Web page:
Fabio, National Academy Of Medicine Maximum, National Academy Of Medicine discussed on The Nutrition Diva's Quick and Dirty Tips for Eating Well and Feeling Fabulous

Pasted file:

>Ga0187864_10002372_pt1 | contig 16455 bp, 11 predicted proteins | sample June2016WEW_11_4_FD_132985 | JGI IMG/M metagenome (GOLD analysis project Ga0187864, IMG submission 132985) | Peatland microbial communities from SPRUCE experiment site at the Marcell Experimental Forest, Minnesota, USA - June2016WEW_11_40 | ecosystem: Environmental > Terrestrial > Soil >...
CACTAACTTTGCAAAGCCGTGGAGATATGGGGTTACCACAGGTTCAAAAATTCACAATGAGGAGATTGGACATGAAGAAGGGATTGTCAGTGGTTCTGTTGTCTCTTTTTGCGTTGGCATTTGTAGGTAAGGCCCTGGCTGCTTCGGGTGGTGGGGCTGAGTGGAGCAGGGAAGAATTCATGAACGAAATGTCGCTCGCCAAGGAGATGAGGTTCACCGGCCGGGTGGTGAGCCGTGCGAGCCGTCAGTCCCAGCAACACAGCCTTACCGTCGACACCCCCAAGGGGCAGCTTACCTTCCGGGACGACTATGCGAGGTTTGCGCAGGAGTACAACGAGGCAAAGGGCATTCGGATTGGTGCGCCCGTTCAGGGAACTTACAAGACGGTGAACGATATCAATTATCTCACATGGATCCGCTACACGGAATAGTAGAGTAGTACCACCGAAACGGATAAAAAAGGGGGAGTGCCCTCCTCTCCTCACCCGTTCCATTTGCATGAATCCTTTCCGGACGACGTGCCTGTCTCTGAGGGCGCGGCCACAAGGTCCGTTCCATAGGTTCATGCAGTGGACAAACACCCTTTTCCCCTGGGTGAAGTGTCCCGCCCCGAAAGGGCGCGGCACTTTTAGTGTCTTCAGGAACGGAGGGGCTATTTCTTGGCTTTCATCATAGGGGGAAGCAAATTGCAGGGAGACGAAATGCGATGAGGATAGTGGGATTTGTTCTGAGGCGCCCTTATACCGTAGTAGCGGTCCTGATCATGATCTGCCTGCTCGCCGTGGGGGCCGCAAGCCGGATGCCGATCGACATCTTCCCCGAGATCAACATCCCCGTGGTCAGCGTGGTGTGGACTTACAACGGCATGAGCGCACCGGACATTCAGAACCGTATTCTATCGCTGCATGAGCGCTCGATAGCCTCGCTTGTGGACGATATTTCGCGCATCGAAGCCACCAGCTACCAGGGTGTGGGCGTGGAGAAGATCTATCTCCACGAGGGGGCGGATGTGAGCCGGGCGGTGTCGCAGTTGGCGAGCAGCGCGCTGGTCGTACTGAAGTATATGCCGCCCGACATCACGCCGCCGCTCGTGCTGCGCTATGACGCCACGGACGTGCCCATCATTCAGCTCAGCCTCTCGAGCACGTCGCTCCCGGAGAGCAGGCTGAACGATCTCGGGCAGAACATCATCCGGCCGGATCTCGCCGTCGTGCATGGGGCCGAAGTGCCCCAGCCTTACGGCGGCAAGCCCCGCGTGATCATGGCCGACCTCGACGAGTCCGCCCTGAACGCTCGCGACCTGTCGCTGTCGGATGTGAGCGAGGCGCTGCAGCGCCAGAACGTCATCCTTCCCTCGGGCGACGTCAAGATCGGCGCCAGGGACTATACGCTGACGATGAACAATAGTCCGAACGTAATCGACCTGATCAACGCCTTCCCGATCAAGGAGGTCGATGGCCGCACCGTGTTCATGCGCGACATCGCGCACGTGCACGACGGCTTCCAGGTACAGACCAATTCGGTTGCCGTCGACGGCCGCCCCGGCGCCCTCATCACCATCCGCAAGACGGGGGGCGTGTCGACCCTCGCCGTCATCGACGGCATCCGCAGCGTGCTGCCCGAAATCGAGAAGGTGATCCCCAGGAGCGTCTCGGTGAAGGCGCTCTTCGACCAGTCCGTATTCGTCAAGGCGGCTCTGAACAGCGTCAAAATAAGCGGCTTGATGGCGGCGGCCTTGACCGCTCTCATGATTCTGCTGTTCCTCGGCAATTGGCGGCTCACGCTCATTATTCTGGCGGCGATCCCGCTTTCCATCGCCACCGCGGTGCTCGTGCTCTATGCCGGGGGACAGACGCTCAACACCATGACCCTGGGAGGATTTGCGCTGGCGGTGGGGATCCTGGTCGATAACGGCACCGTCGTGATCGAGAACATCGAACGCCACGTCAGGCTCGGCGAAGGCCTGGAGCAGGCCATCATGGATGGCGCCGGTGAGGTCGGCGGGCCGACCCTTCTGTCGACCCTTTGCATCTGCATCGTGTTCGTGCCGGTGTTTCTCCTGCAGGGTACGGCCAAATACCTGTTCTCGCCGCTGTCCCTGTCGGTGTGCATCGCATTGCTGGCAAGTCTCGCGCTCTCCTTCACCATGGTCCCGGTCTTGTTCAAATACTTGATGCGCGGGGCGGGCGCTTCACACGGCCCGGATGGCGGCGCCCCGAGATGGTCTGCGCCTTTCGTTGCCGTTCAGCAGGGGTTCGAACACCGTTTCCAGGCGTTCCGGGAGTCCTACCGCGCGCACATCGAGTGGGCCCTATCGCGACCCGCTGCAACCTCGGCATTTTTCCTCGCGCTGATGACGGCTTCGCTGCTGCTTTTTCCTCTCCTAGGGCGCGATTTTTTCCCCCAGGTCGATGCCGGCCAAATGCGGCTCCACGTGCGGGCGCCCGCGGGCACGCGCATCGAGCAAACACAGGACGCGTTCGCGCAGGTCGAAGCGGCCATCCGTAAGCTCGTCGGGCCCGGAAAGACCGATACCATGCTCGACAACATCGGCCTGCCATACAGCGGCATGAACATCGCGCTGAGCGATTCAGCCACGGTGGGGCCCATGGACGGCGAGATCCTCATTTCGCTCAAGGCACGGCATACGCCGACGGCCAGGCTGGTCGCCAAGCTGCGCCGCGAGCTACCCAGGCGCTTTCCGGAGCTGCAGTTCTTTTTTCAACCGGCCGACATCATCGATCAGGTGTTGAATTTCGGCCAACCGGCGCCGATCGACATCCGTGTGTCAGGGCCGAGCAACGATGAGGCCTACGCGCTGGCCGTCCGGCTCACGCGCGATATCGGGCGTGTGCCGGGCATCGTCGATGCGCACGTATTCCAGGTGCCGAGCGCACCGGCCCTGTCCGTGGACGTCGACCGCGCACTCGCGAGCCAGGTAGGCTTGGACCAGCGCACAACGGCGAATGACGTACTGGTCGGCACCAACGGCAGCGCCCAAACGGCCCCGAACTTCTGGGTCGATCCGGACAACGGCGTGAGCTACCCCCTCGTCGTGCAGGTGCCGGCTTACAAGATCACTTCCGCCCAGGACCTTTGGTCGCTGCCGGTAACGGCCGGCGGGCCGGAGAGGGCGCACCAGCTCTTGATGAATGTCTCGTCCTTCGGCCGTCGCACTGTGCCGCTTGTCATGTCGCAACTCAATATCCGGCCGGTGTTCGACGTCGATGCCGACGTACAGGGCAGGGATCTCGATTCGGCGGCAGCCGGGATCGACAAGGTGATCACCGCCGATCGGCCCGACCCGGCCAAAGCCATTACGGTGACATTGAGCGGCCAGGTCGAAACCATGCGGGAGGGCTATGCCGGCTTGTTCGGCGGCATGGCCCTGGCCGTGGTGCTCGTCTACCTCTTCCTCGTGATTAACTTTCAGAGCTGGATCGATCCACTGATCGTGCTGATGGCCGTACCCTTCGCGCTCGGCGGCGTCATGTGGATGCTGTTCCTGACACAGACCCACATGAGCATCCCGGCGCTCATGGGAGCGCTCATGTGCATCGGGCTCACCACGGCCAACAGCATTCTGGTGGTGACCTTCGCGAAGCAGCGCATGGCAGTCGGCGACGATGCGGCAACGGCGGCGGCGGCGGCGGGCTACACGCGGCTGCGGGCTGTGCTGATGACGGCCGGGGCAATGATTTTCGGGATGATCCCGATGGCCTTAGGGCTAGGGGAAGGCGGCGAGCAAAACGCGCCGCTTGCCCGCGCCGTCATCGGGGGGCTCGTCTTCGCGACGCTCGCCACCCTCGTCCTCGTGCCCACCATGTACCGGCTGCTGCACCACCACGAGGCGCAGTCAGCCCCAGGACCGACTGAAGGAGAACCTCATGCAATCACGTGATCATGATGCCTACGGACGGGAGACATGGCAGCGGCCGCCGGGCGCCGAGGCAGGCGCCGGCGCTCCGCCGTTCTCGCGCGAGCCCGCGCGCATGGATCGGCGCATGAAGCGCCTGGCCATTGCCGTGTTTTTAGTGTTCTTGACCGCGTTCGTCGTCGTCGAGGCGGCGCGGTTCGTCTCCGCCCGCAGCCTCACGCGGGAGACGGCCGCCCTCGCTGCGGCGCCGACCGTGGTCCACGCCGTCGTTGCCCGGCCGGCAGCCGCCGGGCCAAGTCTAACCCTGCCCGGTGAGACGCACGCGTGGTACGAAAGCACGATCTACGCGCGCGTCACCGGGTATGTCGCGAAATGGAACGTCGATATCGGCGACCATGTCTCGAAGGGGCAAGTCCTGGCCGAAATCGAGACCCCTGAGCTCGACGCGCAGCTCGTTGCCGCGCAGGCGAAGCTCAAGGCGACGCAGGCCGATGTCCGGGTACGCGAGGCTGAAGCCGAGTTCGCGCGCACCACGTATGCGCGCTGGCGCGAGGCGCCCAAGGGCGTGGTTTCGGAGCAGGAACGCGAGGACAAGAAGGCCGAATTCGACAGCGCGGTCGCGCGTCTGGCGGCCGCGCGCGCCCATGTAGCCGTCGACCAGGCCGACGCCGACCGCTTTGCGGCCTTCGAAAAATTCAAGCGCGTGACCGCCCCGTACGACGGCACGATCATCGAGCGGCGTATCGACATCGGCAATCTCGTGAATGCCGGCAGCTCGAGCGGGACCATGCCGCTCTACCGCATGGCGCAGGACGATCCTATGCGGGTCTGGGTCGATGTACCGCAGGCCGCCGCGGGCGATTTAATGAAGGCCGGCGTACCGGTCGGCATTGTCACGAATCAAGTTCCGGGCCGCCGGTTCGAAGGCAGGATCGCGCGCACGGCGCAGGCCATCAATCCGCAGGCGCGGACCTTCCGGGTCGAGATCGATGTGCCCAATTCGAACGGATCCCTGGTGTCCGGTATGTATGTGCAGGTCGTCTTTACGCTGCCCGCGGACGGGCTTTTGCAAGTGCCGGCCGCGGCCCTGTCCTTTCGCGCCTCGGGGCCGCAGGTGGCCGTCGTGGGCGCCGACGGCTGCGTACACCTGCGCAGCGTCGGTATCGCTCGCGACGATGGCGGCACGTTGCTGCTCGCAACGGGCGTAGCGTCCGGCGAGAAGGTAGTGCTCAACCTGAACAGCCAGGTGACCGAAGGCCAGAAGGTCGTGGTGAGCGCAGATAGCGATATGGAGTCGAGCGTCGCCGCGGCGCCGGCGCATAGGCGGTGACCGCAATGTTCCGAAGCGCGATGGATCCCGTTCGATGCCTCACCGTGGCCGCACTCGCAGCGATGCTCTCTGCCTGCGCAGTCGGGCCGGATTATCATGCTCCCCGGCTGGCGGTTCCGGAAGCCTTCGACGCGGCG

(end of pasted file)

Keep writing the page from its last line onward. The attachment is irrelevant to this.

Diva podcast. I'm your host Monica. Ryan Eagle and today's show was suggested by Fabio. Who writes? I came across a study on bodybuilders, which suggests that a caloric surfeit doesn't contribute to weight gain as you would expect when the extra calories come solely from protein. Can you comment on it? The study Fabio asked me about was published in two thousand and fourteen in the Journal of the International. Society of Sports Nutrition and it is definitely worth a closer look. The subjects in this study were all in their early twenties, and they were all engaged in heavy resistance, training or weightlifting. They were quite lean and very muscular, going into the study in fact, if you looked only at their body, mass index their BMI numbers. It looked as if the subjects were on the verge of. City, but when you look at their body composition, it's clear that the higher body weights related to their heights word due to their very high muscle mass. One group in the study then added a lot of extra protein to their diet in the form of way, protein powder, and when I say a lot I mean a lot. These athletes had previously been consuming about one gram of protein per pound her day, or about twenty to twenty five percent of their calories. Now this is about twice the recommended minimum intake, but it's still comfortably within the acceptable range for protein that's laid out by the National Academy of Medicine, which is formerly known as the Institute of Medicine. For the study, the researchers essentially doubled the appleans protein intake to an average of three hundred grams per day now that is quite a bit higher than the National Academy of Medicine Maximum recommended intake, and it's also as the researchers point out, and I'm quoting here. The highest recorded intake of dietary protein in the scientific literature that we are aware of and quote. The researchers didn't evaluate whether this extremely high protein intake had any negative impacts on liver or kidney function, but many of the subjects did complain of intestinal distress during the study. However, nobody is recommending that eating this much protein would be a good idea on a long-term basis. The point of this short term study was simply to find out how eating protein in excess of caloric requirements would affect body composition in highly trained people, and when they say highly trained, they mean resistance training not trained in the scientific method or whatever. So? The subject's didn't eat less of other foods. They just added the way protein and of what they were already eating, or at least that's what they were supposed to do. In reality, some of the subjects ended up eating fewer carbohydrates. Others actually ate a bit more carbohydrate, but on average they managed to increase the caloric intake by eight hundred calories per day mostly from protein, and they also continue. Continue to do their usual strenuous workouts. So what were the results of this grand experiment? Well, according to the researchers and I'm going to quote again here. The current investigation found no changes in body, weight, fat, mass, or fat, free mass in the high protein Diet Group and this occurred in spite of the fact that they consumed over eight hundred calories more per day for eight weeks and quote. Now how is this even possible? Where did all of those extra calories go?.

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